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Book Cover for: The Christian Origins of Tolerance, Jed W. Atkins

The Christian Origins of Tolerance

Jed W. Atkins

Tolerance is usually regarded as a quintessential liberal value. This position is supported by a standard liberal history that views religious toleration as emerging from the post-Reformation wars of religion as the solution to the problem of religious violence. Requiring the separation of church from state, tolerance was secured by giving the state the sole authority to punish religious violence and to protect the individual freedoms of conscience and religion. Commitment to tolerance is independent of judgements about justice and the common good. This standard liberal history exerts a powerful hold on the modern imagination: it undergirds several important recent accounts of liberal tolerance and virtually every major study of tolerance in the ancient world. Nevertheless, this familiar narrative distorts our understanding of tolerance's premodern origins and impoverishes present-day debates when many members of Christianity and Islam, the two largest global religions, have reservations about liberal tolerance.

Setting aside the standard liberal history, The Christian Origins of Tolerance recovers tolerance's beginnings in a forgotten tradition forged by North African Christian thinkers of the first five centuries CE in critical conversation with one another, St. Paul, the rival tradition of Stoicism, and the political and legal thought of the wider Roman world. This North African Christian tradition conceives of tolerance as patience within plurality. This tradition does not require the separation of religion and the secular state as a prerequisite for tolerance and embeds individual rights and the freedoms of conscience and religion within a wider theoretical framework that derives accounts of political judgement and patience from theological reflection on God's roles as a patient father and just judge. By recovering this forgotten tradition, we can better understand and assess the choices made by leading theorists of liberal tolerance, and as a result, think better about how to achieve peaceful coexistence within and beyond liberal democracies in a world in which many Christians and Muslims are sceptical of liberalism.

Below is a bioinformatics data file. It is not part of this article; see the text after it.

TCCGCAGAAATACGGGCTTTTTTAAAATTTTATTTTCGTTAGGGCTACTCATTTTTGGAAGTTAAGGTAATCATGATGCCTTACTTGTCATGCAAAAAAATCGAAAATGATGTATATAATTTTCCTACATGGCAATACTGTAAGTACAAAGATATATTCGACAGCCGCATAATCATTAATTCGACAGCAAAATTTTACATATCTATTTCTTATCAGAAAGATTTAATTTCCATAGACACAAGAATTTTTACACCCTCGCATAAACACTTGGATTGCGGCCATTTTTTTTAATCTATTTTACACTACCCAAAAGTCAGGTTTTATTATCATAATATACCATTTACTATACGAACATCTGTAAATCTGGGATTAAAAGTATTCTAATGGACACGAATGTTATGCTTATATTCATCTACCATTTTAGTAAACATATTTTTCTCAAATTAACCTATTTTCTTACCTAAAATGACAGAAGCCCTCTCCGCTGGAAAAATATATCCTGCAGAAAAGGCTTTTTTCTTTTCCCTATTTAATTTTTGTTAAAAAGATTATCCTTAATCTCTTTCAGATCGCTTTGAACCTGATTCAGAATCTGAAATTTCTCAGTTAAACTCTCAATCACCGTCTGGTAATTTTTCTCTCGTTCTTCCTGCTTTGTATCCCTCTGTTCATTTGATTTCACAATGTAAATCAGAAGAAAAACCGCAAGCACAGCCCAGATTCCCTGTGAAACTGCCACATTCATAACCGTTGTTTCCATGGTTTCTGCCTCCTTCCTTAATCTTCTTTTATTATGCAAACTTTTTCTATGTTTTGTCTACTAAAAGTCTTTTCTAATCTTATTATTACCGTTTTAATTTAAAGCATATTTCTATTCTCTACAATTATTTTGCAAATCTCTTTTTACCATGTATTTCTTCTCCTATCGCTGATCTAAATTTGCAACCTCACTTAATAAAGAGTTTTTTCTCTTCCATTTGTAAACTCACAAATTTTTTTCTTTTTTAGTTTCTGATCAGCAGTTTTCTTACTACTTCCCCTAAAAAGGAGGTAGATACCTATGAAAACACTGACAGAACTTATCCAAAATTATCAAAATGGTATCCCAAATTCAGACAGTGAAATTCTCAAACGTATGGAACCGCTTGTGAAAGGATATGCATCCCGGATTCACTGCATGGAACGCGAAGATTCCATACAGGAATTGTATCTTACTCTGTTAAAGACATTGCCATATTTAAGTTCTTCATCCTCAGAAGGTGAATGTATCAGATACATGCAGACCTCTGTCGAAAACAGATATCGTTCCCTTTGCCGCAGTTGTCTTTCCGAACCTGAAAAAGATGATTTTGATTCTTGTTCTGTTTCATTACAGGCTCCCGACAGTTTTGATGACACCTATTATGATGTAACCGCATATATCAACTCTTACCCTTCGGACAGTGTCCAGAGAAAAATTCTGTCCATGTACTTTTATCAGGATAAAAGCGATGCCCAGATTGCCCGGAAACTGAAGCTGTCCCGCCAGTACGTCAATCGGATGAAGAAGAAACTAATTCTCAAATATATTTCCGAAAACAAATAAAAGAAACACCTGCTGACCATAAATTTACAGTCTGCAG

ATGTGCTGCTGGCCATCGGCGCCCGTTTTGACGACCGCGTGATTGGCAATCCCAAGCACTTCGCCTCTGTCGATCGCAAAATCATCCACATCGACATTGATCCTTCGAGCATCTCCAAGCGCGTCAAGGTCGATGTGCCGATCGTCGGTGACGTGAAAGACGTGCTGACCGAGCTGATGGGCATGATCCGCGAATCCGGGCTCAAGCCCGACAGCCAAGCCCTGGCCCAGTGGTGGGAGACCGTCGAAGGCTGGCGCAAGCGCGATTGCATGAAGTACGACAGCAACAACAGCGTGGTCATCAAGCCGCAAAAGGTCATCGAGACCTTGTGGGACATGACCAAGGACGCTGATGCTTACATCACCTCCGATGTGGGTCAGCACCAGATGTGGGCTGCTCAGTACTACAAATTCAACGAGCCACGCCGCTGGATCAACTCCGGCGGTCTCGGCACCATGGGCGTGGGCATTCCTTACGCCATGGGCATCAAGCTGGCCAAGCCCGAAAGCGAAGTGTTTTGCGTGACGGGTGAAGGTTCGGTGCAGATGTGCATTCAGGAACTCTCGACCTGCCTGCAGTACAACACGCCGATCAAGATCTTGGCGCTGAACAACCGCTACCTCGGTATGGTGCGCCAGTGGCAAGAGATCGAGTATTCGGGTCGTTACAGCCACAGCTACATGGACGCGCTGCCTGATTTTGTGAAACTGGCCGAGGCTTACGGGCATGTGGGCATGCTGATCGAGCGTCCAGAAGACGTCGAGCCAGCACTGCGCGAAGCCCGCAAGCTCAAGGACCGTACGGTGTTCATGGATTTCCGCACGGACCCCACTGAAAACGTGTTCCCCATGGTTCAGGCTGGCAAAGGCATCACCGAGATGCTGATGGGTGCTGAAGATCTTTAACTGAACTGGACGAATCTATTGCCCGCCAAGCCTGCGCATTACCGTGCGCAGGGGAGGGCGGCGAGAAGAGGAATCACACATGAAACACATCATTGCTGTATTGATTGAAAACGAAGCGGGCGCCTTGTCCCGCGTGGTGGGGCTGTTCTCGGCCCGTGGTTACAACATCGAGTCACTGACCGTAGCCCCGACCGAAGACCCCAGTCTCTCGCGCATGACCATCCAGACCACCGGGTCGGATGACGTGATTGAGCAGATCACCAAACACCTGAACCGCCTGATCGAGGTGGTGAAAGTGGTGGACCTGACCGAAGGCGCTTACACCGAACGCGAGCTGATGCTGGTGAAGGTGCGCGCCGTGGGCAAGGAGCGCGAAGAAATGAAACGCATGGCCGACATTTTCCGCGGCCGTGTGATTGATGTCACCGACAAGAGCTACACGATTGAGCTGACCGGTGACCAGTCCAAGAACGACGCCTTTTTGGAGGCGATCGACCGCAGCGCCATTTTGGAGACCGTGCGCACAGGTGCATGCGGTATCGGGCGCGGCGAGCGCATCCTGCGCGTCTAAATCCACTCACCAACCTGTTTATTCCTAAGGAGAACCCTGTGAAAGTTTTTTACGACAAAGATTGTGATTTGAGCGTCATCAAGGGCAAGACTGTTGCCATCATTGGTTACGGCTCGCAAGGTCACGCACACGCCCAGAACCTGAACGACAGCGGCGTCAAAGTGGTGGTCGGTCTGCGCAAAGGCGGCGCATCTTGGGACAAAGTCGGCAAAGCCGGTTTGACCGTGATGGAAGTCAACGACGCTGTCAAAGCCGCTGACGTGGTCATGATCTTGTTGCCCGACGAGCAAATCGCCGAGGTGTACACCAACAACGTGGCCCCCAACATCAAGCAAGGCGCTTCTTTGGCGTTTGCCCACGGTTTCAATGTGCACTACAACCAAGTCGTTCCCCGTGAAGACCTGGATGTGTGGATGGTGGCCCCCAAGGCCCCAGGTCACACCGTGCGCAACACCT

Book Details

  • Publisher: Oxford University Press, USA
  • Publish Date: Oct 1st, 2024
  • Pages: 336
  • Language: English
  • Dimensions: 0.00in - 0.00in - 0.00in - 0.00lb
  • EAN: 9780198909569
  • Categories: History & Theory - GeneralAncient - GeneralHistory

About the Author

Jed W. Atkins, E. Blake Byrne Associate Professor of Classical Studies and Associate Professor of Philosophy and Political Science, Duke University

Jed W. Atkins is the E. Blake Byrne Associate Professor of Classical Studies and Associate Professor of Philosophy and Political Science at Duke University. He directs The Transformative Ideas Program and The Civil Discourse Project. He has published widely in the areas of Greek, Roman, and early Christian moral and political philosophy and the history of political philosophy. He is the author of Cicero on Politics and the Limits of Reason (CUP, 2013) and Roman Political Thought (CUP, 2018).